The implications of an inherited land would be that slavery did not exist. Robbed in the ancient country of its birth, Here, the poet introduces the liquid sound "r" in the words "robbed", "country", and "birth". Along with the fricative, "s", it symbolizes the continuity and longevity of the period of slavery. The ever-present hissing sound heard in the word "its" is a reminder if the serpentine beast that stole blacks from their home. My heart grows sick with hate, becomes as lead, This line directly addresses the poet's contempt for all that blacks, as a race, endured throughout slavery. The poet's contempt for the white oppressors prevails as the hissing "s" continues in the words "grows", "as", "sick", and "becomes". It is in stark contrast to the hard sound "k" in the latter two words. This contrast continues to represent the difference between the white oppressor and the enslaved black. For this my race has no home on earth. The slithering tour guide moves along on the journey, making blacks homeless. ...read more.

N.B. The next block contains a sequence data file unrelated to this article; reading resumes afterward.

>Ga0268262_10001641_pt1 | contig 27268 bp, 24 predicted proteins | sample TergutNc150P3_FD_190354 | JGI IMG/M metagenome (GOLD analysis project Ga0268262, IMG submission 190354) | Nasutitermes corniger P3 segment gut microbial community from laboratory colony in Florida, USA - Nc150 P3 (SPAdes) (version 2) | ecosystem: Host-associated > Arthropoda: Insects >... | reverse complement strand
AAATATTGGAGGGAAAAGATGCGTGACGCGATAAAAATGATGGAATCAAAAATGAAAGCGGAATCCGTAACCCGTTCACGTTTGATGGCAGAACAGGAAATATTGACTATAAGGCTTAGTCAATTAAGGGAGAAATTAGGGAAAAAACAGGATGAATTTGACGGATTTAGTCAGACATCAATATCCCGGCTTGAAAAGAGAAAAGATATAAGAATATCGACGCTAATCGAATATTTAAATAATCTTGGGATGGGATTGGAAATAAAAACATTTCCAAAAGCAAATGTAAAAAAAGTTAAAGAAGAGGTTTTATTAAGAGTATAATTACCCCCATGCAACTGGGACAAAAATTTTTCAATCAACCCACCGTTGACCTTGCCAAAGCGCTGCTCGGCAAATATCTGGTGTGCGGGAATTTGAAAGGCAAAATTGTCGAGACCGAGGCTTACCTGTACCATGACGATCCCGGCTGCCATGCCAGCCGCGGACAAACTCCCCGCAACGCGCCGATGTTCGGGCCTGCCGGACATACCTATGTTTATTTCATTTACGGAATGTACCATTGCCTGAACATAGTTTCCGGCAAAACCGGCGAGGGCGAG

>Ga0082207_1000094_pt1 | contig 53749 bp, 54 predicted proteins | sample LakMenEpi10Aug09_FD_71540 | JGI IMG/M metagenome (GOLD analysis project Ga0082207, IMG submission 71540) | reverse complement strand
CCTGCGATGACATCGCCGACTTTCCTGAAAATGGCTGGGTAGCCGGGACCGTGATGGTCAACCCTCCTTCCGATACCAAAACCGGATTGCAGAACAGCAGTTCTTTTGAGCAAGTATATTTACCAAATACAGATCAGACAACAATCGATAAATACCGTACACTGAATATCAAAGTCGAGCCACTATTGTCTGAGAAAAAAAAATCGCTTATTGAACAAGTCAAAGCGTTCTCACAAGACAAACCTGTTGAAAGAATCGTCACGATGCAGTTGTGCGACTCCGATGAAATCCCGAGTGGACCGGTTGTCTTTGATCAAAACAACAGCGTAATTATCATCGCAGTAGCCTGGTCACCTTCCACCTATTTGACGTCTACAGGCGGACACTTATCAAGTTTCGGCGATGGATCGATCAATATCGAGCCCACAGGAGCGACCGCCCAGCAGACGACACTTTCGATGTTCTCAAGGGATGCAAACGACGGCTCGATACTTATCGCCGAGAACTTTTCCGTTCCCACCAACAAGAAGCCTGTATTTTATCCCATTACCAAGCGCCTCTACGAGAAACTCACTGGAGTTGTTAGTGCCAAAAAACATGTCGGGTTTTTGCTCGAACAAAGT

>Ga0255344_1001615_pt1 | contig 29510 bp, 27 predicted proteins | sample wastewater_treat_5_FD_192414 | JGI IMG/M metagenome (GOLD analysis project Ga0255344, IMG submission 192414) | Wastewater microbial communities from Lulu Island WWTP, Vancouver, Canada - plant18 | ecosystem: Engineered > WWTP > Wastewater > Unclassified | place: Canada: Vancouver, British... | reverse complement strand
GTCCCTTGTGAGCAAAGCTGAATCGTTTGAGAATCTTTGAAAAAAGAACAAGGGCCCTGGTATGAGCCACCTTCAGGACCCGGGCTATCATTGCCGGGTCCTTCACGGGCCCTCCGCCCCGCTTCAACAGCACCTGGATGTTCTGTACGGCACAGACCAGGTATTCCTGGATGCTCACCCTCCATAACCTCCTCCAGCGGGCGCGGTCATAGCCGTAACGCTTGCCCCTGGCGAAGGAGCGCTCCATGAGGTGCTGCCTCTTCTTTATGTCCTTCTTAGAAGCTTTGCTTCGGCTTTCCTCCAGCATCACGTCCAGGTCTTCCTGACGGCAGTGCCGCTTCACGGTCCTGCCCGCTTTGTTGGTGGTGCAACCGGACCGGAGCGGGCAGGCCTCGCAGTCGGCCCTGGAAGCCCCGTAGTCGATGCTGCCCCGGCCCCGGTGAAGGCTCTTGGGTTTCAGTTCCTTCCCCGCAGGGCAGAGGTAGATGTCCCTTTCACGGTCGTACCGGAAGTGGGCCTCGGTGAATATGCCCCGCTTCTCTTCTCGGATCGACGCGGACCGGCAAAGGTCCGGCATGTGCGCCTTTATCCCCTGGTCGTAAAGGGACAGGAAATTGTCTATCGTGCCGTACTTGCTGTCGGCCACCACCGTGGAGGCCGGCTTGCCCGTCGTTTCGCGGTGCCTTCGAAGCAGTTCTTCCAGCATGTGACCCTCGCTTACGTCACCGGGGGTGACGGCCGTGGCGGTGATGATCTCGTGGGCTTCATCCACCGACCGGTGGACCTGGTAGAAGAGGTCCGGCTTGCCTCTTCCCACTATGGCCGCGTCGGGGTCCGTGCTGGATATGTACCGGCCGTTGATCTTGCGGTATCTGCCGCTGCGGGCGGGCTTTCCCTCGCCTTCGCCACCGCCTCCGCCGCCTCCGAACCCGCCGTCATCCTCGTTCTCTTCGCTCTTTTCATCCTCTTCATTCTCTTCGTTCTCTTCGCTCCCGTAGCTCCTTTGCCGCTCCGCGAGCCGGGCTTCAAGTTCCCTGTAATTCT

Conclusion

Let it be swallowed up in earth's vast womb It is apparent that the journey is coming to an end. This is indicated by the word "swallowed", which shows the hissing "s" being immediately followed by the glide "w". This disallows the continuation of the hissing sound. Incidentally, the repetition of the "oom" sound in the words "consume" and "womb" makes the reader think of the word doom, toward which the snake is heading. Or upward roll as a sacrificial smoke The consonance utilized in the phrase "sacrificial smoke" creates the perfect image of a hissing snake as well as informs the reader that both words are equally important in forecasting the inevitable demise of the snake. To liberate my people from its yoke! Though not in a heavily pronounced form, the hissing sound is still present in the word "its". This is an attempt by the poet to inform the reader of the key issue at hand; slavery, which gave birth to racism, is not in the past. The poet, in this line, suggests that slavery, though not in original form, still exists, and blacks, as a people, are not free. ...read more.